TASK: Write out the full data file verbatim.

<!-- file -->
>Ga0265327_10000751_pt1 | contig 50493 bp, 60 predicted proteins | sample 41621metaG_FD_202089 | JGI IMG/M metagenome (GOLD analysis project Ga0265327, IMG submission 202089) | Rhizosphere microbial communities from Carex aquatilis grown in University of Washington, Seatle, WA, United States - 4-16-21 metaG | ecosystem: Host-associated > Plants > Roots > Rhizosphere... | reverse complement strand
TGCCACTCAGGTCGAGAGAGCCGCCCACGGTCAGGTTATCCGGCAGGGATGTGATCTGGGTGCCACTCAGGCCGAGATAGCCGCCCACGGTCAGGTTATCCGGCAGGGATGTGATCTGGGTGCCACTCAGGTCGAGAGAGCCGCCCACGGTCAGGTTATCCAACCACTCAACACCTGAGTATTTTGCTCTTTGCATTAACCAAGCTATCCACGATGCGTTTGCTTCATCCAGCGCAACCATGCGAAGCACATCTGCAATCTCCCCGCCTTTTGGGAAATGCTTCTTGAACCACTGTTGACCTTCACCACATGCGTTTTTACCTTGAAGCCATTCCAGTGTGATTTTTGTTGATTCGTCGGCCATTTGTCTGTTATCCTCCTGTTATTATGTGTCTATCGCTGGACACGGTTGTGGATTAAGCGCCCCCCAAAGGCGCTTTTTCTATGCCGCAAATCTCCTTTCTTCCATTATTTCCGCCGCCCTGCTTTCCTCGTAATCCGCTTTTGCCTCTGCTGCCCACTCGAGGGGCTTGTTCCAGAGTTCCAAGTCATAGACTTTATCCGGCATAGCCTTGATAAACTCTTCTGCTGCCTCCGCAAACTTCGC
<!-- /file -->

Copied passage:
>Ga0265327_10000751_pt1 | contig 50493 bp, 60 predicted proteins | sample 41621metaG_FD_202089 | JGI IMG/M metagenome (GOLD analysis project Ga0265327, IMG submission 202089) | Rhizosphere microbial communities from Carex aquatilis grown in University of Washington, Seatle, WA, United States - 4-16-21 metaG | ecosystem: Host-associated > Plants > Roots > Rhizosphere... | reverse complement strand
TGCCACTCAGGTCGAGAGAGCCGCCCACGGTCAGGTTATCCGGCAGGGATGTGATCTGGGTGCCACTCAGGCCGAGATAGCCGCCCACGGTCAGGTTATCCGGCAGGGATGTGATCTGGGTGCCACTCAGGTCGAGAGAGCCGCCCACGGTCAGGTTATCCAACCACTCAACACCTGAGTATTTTGCTCTTTGCATTAACCAAGCTATCCACGATGCGTTTGCTTCATCCAGCGCAACCATGCGAAGCACATCTGCAATCTCCCCGCCTTTTGGGAAATGCTTCTTGAACCACTGTTGACCTTCACCACATGCGTTTTTACCTTGAAGCCATTCCAGTGTGATTTTTGTTGATTCGTCGGCCATTTGTCTGTTATCCTCCTGTTATTATGTGTCTATCGCTGGACACGGTTGTGGATTAAGCGCCCCCCAAAGGCGCTTTTTCTATGCCGCAAATCTCCTTTCTTCCATTATTTCCGCCGCCCTGCTTTCCTCGTAATCCGCTTTTGCCTCTGCTGCCCACTCGAGGGGCTTGTTCCAGAGTTCCAAGTCATAGACTTTATCCGGCATAGCCTTGATAAACTCTTCTGCTGCCTCCGCAAACTTCGC